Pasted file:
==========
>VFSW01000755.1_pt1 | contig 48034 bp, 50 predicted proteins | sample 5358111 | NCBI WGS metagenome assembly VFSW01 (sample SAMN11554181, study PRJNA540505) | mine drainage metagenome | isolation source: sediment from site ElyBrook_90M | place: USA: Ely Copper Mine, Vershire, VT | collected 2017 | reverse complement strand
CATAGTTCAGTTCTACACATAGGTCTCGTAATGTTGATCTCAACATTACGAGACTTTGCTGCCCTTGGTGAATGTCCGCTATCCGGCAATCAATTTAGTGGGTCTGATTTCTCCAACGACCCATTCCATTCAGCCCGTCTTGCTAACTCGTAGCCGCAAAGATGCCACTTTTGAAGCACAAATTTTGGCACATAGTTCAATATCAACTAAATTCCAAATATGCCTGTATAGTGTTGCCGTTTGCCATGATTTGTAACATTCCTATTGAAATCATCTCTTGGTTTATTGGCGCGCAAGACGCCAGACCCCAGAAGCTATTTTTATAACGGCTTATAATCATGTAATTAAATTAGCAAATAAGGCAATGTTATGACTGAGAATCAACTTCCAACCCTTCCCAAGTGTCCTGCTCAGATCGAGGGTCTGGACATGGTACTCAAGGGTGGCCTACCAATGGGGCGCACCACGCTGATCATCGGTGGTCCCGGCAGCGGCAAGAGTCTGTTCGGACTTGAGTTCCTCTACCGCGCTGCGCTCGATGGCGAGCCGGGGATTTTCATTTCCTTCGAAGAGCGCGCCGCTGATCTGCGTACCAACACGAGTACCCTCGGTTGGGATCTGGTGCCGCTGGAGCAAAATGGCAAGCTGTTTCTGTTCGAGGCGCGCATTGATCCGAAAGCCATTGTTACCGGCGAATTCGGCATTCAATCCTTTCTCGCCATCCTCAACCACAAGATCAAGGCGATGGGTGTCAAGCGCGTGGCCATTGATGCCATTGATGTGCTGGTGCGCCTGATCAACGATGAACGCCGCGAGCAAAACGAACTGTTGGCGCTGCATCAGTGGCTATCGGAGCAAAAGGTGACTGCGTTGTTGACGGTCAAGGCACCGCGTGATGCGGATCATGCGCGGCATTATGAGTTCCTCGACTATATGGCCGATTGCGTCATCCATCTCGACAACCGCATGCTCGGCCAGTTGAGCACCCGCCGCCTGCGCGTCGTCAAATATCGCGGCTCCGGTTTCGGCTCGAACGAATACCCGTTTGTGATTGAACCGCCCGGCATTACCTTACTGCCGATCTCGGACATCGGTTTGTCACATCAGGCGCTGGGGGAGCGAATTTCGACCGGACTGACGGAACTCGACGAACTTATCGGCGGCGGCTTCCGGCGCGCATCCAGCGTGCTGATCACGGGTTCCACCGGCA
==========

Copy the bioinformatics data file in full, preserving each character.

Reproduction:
>VFSW01000755.1_pt1 | contig 48034 bp, 50 predicted proteins | sample 5358111 | NCBI WGS metagenome assembly VFSW01 (sample SAMN11554181, study PRJNA540505) | mine drainage metagenome | isolation source: sediment from site ElyBrook_90M | place: USA: Ely Copper Mine, Vershire, VT | collected 2017 | reverse complement strand
CATAGTTCAGTTCTACACATAGGTCTCGTAATGTTGATCTCAACATTACGAGACTTTGCTGCCCTTGGTGAATGTCCGCTATCCGGCAATCAATTTAGTGGGTCTGATTTCTCCAACGACCCATTCCATTCAGCCCGTCTTGCTAACTCGTAGCCGCAAAGATGCCACTTTTGAAGCACAAATTTTGGCACATAGTTCAATATCAACTAAATTCCAAATATGCCTGTATAGTGTTGCCGTTTGCCATGATTTGTAACATTCCTATTGAAATCATCTCTTGGTTTATTGGCGCGCAAGACGCCAGACCCCAGAAGCTATTTTTATAACGGCTTATAATCATGTAATTAAATTAGCAAATAAGGCAATGTTATGACTGAGAATCAACTTCCAACCCTTCCCAAGTGTCCTGCTCAGATCGAGGGTCTGGACATGGTACTCAAGGGTGGCCTACCAATGGGGCGCACCACGCTGATCATCGGTGGTCCCGGCAGCGGCAAGAGTCTGTTCGGACTTGAGTTCCTCTACCGCGCTGCGCTCGATGGCGAGCCGGGGATTTTCATTTCCTTCGAAGAGCGCGCCGCTGATCTGCGTACCAACACGAGTACCCTCGGTTGGGATCTGGTGCCGCTGGAGCAAAATGGCAAGCTGTTTCTGTTCGAGGCGCGCATTGATCCGAAAGCCATTGTTACCGGCGAATTCGGCATTCAATCCTTTCTCGCCATCCTCAACCACAAGATCAAGGCGATGGGTGTCAAGCGCGTGGCCATTGATGCCATTGATGTGCTGGTGCGCCTGATCAACGATGAACGCCGCGAGCAAAACGAACTGTTGGCGCTGCATCAGTGGCTATCGGAGCAAAAGGTGACTGCGTTGTTGACGGTCAAGGCACCGCGTGATGCGGATCATGCGCGGCATTATGAGTTCCTCGACTATATGGCCGATTGCGTCATCCATCTCGACAACCGCATGCTCGGCCAGTTGAGCACCCGCCGCCTGCGCGTCGTCAAATATCGCGGCTCCGGTTTCGGCTCGAACGAATACCCGTTTGTGATTGAACCGCCCGGCATTACCTTACTGCCGATCTCGGACATCGGTTTGTCACATCAGGCGCTGGGGGAGCGAATTTCGACCGGACTGACGGAACTCGACGAACTTATCGGCGGCGGCTTCCGGCGCGCATCCAGCGTGCTGATCACGGGTTCCACCGGCA